What does hustling mean to you? For some people, it means quick movement or busy activity, like football players hustling during practice. For others, it’s synonymous with a swindle or a scam, like the legendary pool hustlers of the twentieth century who scored big bucks at pool halls across the country.

Some say both definitions — hard worker and scammer — apply to people looking for work on the side in today’s economy.

In blogs and websites, the idea of a side hustle has gained traction, with many believing they can pad their bank accounts or start a business quickly. While this was once called a part-time job, today’s part-timers expect quick transactions and higher rewards.

As a contractor, side hustlers aren’t as expensive as a full-time employee and the contractor is responsible for his own taxes.

But there is a difference between a business owner contracting to sell services and a side hustler.

Side hustlers:

  1. Already have a job.
  2. Have allegiance to their job.
  3. Feel no loyalty to their side hustle.
  4. Might drop a project as soon as time gets short or their real job becomes more demanding.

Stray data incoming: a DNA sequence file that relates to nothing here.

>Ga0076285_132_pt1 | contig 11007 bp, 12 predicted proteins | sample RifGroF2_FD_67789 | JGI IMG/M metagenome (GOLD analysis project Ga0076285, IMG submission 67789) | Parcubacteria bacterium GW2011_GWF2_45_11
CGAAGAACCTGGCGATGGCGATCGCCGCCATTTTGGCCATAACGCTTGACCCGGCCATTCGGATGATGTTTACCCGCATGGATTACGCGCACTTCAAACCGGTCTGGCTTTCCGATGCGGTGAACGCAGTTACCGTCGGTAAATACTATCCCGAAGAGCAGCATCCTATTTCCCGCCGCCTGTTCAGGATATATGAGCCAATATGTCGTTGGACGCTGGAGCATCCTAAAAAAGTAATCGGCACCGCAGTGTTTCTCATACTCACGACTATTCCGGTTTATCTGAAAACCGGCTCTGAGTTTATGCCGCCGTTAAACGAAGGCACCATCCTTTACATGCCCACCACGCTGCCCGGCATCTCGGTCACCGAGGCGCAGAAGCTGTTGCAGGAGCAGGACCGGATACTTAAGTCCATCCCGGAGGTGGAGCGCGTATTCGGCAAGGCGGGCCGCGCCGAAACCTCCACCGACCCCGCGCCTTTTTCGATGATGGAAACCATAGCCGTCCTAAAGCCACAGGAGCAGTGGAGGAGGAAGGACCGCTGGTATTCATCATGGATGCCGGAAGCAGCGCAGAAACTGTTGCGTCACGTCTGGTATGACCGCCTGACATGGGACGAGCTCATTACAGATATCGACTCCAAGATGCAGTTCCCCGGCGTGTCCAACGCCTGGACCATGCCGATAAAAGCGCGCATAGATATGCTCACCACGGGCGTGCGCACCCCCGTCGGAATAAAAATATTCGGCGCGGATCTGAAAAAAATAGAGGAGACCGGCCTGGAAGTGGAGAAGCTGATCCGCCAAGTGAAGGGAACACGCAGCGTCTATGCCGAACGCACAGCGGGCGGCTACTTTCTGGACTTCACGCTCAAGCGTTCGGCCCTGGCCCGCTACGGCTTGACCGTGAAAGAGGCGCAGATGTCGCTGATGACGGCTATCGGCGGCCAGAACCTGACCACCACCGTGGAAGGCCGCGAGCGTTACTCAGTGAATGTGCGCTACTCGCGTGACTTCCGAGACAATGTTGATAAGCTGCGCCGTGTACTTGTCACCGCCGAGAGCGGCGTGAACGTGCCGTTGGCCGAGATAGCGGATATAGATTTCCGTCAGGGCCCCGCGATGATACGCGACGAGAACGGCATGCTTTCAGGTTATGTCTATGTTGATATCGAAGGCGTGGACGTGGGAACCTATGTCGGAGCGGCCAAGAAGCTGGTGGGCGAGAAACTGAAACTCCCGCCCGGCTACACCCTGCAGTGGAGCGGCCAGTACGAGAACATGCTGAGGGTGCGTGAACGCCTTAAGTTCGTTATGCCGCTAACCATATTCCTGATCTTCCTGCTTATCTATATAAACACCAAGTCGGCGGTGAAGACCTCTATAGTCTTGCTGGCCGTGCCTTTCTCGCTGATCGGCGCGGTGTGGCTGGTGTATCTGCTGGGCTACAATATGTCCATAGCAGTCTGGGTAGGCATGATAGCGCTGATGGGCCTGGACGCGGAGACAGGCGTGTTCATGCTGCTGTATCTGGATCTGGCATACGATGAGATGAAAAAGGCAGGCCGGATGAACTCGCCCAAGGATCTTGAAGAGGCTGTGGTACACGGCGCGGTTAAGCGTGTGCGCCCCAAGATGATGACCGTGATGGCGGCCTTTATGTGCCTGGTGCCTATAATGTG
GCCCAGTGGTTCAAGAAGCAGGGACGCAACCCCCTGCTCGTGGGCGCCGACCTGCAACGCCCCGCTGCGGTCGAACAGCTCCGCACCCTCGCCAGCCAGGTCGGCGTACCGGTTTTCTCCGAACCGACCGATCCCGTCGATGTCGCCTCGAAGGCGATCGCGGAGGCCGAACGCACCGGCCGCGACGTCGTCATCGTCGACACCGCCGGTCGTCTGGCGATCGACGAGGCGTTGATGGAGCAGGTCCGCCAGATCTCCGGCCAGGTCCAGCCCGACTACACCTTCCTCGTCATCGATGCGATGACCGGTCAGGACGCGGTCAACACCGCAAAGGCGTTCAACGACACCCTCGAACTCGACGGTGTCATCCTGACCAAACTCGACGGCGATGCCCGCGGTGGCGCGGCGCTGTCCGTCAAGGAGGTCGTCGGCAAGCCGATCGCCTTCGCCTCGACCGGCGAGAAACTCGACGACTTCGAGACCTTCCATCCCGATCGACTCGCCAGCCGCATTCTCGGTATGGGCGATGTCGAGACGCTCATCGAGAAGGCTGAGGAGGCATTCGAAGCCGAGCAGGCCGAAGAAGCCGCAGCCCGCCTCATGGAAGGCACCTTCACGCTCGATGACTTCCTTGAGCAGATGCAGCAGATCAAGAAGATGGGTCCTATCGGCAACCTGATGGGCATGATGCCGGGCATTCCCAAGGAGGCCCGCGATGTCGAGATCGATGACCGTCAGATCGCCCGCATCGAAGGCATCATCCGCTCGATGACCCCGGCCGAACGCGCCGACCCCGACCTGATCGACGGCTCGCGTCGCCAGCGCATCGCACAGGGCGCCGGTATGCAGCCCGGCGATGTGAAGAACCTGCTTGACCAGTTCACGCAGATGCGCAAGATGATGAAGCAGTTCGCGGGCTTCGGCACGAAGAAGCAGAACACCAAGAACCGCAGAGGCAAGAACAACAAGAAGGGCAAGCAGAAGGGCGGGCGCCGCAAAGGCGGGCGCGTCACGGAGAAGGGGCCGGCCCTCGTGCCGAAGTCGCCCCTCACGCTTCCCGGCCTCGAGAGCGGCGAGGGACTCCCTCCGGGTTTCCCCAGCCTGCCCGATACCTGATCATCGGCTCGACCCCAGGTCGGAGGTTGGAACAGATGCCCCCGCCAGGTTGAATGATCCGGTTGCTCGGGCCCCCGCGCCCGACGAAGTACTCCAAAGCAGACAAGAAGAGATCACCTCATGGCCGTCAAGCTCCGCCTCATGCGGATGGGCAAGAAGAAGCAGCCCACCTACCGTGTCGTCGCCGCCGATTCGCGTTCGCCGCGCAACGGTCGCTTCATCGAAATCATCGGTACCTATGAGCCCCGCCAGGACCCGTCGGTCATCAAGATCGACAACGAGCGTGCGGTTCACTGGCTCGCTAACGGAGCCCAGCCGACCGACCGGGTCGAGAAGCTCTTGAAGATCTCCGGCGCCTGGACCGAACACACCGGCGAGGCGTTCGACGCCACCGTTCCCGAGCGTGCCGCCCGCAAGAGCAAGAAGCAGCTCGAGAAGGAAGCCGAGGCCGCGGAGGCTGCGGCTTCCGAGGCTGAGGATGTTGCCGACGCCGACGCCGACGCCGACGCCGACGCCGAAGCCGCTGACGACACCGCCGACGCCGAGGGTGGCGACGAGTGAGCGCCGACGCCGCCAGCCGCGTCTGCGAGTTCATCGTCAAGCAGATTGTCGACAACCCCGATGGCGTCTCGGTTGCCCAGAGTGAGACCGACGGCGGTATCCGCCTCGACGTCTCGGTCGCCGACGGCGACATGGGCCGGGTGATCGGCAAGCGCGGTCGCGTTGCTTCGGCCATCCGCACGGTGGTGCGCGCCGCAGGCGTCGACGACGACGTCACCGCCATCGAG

According to Credit Loan, 56 percent of side hustlers take on work to increase their savings, while two-thirds have a full time job and want more spending money.

The experience of Uber is that 60 percent of drivers last less than six months.

While business owners usually have total commitment to their business, side hustlers may feel little commitment to a project.

If you do hire a side hustler, here are some tips:

  1. Never imply that you may not spend much money on future projects. Some side hustlers are looking for big-money projects and take small jobs to get their foot in the door. If they think the money pot is small, they are likely to drop the project.
  2. Expect that some of your work will be done at their primary job. Of those with a full-time job working a side job, one in five admit to working their side job at their primary job, according to Credit Loan.
  3. Hire and pay through a freelance website, so if the work isn’t finished on time or on spec, the contractor won’t expect partial payments.
  4. Regard skill descriptions with skepticism.
  5. Look for contractors who make their living as independent business people.

This content is not the product of the National Association of REALTORS®, and may not reflect NAR's viewpoint or position on these topics and NAR does not verify the accuracy of the content.